Researcher blog by PhD Candidate Caroline Claisse: At the European Academy of Design conference in Rome

Creative methods: Design probes (Caroline Claisse, 2016)

About the author


Caroline Claisse is a doctoral student in the Art & Design Research Centre (ADRC) where she is pursuing a practice-led PhD working with tangible technologies to prompt audience engagement in museums.  Caroline’s PhD supervisors are: Professor Daniela Petrelli, Dr Luigina Ciolfi and Nick Dulake.

Caroline was recently invited to deliver a paper at the 12th European Academy of Design Conference in Rome.  The theme of the conference was ‘Design for Next’.  In this post, Caroline introduces us to the project behind the paper.

 

For the past year I have been working closely with the Bishops’ House Museum, one of the few surviving Tudor buildings in Sheffield, which is currently run by The Friends of Bishops’ House – a group of local volunteers.

Containers of Stories, Caroline Claisse, 2016. Installation at Bishops' House Museum (photo credit: Gemma Thorpe)

Containers of Stories, Caroline Claisse, 2016. Installation at Bishops’ House Museum (photo credit: Gemma Thorpe)

My research explores how technology can be used to digitally enhance objects, whether by being embedded within them or surrounding them in space. I have been using research through design to explore tangible interaction and co-design processes to create novel experiences of heritage in museums and have worked with a group of Bishops’ House Museum volunteers to co-envision and co-design an interactive installation for the house. This resulted in ‘Containers of Stories’, a series of four interactive cabinets encouraged visitors to handle different objects which in turn triggered light and snippets of audio.

Interactive object from Containers of Stories, Caroline Claisse, 2016. Installation at Bishops' House Museum (photo credit: Gemma Thorpe)

Interactive object from Containers of Stories, Caroline Claisse, 2016. Installation at Bishops’ House Museum (photo credit: Gemma Thorpe)

Each cabinet featured a unique story and diverse collection of objects created by the museum volunteers. The content delivered by the interactive installation was evocative, sometimes speculative and it reflected volunteers’ personal interest in the museum. The cabinets were one of the four site-specific interventions displayed during Curious House – a two-week exhibition where I commissioned four artists (including myself) to use creative practice to unlock the hidden stories behind the house. The exhibition generated a significant increase in visitors’ footfall to the Bishops’ House and succeeded in raising awareness about the place and its history.

I presented my paper, ‘Containers of Stories: using co-design and digital augmentation to empower the museum community and create novel experiences of heritage at a house museum’ within the ‘society’ track of the EAD Design for Next conference. This track was centred on social innovation and my paper emphasised the potential of using co-design process, creative methods and tangible interaction to design novel experiences of heritage. It describes how the use of creative and design-based methods encouraged a two-way dialogue, a sense of shared creation, with my research participants and critical reflection.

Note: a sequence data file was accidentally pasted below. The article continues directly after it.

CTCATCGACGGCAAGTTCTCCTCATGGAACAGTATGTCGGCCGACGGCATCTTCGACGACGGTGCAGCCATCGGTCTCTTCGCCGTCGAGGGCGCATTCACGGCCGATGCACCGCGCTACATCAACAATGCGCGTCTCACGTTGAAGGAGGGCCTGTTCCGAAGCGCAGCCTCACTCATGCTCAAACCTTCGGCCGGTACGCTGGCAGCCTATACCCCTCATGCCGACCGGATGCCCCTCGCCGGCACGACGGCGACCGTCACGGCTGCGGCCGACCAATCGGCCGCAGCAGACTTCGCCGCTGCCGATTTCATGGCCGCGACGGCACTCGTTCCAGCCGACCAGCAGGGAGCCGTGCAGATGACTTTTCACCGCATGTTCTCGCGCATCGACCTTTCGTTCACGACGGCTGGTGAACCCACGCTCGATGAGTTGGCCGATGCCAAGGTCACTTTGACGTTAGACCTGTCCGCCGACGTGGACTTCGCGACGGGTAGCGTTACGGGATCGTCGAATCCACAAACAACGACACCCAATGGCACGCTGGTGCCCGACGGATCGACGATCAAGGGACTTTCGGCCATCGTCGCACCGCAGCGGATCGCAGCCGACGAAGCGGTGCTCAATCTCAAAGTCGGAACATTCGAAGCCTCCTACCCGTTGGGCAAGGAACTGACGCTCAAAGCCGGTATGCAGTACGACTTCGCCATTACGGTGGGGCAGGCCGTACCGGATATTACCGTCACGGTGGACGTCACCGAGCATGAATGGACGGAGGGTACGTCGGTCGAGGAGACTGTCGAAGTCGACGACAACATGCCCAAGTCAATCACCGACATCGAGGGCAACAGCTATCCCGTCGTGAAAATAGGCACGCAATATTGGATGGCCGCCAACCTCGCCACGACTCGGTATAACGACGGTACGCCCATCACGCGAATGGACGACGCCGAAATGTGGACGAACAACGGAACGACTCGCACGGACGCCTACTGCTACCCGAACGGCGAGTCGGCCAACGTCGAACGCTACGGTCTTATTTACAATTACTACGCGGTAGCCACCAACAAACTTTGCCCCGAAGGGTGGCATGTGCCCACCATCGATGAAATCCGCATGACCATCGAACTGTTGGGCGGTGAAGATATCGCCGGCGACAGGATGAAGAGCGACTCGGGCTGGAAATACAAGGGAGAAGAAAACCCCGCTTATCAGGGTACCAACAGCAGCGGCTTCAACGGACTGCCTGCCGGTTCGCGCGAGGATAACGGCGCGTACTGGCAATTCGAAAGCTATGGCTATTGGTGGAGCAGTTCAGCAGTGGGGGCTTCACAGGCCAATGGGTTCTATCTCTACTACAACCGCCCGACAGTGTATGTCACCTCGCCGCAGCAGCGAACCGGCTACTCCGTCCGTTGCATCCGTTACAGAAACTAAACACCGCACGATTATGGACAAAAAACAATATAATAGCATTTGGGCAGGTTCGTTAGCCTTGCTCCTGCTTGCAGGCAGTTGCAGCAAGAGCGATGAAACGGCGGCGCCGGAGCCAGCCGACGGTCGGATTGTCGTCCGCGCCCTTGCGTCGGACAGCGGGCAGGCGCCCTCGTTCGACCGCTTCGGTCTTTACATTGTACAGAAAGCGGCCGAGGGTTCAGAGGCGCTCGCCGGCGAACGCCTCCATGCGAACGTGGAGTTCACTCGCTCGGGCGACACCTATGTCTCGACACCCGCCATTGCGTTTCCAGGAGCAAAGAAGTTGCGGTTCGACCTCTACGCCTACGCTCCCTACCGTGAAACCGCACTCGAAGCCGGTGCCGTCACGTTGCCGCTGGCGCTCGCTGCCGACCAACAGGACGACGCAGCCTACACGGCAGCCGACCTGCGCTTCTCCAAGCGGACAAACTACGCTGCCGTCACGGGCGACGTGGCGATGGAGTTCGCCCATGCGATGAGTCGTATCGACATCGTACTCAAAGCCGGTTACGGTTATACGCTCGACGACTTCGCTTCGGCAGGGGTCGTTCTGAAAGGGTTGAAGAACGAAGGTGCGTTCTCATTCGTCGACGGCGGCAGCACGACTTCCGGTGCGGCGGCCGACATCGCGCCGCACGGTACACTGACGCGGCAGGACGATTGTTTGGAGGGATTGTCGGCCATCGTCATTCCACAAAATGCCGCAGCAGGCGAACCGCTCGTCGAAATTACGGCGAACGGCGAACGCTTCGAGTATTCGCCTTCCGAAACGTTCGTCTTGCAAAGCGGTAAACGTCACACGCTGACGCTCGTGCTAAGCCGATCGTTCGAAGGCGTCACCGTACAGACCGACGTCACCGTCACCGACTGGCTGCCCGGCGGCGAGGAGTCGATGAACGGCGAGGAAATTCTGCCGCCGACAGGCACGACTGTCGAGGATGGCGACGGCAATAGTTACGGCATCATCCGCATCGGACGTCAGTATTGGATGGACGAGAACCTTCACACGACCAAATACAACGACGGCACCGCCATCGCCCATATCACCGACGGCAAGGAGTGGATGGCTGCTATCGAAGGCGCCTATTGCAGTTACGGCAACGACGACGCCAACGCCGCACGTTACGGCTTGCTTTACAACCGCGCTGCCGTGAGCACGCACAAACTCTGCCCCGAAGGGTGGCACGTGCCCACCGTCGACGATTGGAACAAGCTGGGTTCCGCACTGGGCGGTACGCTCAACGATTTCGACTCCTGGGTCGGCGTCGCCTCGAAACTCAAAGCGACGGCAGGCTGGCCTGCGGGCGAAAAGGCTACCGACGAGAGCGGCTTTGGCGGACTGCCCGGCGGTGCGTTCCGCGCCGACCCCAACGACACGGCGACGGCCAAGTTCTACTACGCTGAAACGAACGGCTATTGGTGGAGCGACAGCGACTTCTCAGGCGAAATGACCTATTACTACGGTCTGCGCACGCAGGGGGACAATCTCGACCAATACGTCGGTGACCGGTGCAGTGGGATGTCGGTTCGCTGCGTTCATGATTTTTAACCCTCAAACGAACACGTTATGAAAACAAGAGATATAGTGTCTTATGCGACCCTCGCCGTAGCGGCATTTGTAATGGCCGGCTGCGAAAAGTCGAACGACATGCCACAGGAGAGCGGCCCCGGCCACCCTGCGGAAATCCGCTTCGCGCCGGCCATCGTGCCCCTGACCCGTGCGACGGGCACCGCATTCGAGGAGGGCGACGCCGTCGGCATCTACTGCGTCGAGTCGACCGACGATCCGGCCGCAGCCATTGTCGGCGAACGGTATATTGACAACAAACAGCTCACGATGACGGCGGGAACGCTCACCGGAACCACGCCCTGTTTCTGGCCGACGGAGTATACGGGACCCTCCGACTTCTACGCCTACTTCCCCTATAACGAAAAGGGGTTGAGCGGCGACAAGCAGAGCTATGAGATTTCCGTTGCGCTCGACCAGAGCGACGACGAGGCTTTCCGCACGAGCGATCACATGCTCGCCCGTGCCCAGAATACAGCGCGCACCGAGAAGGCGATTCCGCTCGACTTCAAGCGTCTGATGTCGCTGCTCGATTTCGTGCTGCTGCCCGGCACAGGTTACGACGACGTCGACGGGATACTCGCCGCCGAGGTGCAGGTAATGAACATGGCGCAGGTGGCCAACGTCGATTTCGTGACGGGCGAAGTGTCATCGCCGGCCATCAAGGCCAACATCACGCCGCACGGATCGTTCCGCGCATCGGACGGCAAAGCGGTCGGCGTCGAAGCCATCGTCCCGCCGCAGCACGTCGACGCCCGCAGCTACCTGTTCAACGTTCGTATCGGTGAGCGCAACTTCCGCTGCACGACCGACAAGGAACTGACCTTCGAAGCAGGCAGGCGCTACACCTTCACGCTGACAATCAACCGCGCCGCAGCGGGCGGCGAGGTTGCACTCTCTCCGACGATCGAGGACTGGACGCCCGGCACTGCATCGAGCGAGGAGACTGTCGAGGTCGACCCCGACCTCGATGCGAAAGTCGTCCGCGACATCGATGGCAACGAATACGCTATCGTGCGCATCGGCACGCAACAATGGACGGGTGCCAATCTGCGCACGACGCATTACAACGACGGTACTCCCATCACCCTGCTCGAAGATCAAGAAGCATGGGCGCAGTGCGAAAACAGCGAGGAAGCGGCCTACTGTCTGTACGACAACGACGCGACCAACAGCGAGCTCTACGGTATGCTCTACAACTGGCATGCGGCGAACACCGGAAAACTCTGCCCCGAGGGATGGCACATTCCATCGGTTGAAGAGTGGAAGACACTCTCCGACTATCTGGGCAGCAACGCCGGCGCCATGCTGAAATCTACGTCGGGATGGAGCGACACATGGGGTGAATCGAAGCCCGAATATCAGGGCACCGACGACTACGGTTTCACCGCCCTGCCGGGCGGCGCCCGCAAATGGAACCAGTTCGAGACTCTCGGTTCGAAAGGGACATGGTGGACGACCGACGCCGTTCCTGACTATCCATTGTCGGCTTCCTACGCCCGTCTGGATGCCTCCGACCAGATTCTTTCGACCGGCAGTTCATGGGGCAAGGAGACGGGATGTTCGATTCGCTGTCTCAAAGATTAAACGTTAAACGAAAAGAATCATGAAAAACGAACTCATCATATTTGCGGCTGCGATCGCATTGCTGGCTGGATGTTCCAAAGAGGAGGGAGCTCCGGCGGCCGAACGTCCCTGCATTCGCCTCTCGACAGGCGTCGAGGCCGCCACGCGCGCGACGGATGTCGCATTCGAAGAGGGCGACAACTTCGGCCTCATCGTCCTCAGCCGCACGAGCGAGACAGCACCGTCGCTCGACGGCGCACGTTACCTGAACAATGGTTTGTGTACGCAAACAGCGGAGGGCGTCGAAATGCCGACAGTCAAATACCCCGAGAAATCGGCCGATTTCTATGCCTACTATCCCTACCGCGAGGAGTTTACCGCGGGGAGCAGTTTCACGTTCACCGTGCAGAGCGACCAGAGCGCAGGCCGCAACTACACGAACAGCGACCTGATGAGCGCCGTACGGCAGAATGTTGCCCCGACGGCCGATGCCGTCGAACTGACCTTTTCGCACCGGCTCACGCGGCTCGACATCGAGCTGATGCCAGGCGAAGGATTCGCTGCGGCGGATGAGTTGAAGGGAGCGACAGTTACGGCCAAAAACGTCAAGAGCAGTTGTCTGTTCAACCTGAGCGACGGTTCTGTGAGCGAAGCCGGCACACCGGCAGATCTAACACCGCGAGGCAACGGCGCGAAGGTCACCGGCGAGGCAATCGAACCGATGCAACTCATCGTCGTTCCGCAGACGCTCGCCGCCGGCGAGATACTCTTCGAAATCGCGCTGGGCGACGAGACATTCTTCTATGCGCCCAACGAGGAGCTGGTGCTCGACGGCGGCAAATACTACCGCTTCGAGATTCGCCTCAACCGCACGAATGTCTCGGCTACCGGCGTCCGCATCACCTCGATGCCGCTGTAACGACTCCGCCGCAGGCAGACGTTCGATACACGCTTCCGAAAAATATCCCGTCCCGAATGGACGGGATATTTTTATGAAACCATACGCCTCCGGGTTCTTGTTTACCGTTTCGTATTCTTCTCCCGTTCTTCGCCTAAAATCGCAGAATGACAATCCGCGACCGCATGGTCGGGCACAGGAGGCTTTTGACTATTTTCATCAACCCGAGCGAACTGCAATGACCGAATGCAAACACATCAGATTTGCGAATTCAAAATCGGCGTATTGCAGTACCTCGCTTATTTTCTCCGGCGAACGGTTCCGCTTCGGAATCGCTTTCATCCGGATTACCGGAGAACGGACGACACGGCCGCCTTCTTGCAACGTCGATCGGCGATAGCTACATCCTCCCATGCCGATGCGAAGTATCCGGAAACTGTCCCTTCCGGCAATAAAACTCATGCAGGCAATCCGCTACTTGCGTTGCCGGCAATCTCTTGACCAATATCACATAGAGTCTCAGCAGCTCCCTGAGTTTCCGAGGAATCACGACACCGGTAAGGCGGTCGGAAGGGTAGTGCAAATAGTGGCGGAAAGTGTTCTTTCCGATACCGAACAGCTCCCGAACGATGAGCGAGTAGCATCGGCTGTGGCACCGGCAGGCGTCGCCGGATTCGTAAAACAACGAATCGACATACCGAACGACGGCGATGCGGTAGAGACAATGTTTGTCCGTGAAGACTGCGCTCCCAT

For ‘Containers of Stories’ technology was combined with participatory and creative methods to increase the voice of volunteers, which in turn enlivened the heritage site and enabled new ways for sharing knowledge and experiences of the place.

Illustration of objects in Containers of Stories, Caroline Claisse, 2016.

Illustration of objects in Containers of Stories, Caroline Claisse, 2016.

Taking the museum volunteers through the journey of designing the interactive installation succeeded in delivering an experience for visitors that was described as ‘novel’, ‘magic’ and ‘innovative’. The more intimate and emotional experience of the Bishops’ House through the eyes of the volunteers was highly appreciated by visitors who identified and empathised with the personal and evocative stories told through the cabinets. On the other hand, the experience of co-envisioning and designing ‘Containers of Stories’ pushed the volunteers beyond the day-to-day management toward more creative and curatorial roles where they became mediators between the place and its visitors.

 

It was a great experience to present findings from the first stage of my PhD at Design for Next. I am currently developing a second intervention to continue exploring the potential of co-design and tangible interaction to increase people’s awareness and interest in museums such as Bishops’ House.

 


Please note: Views expressed are those of the Author(s) and do not necessarily reflect those of SHU, C3RI or the C3RI Impact Blog.

 

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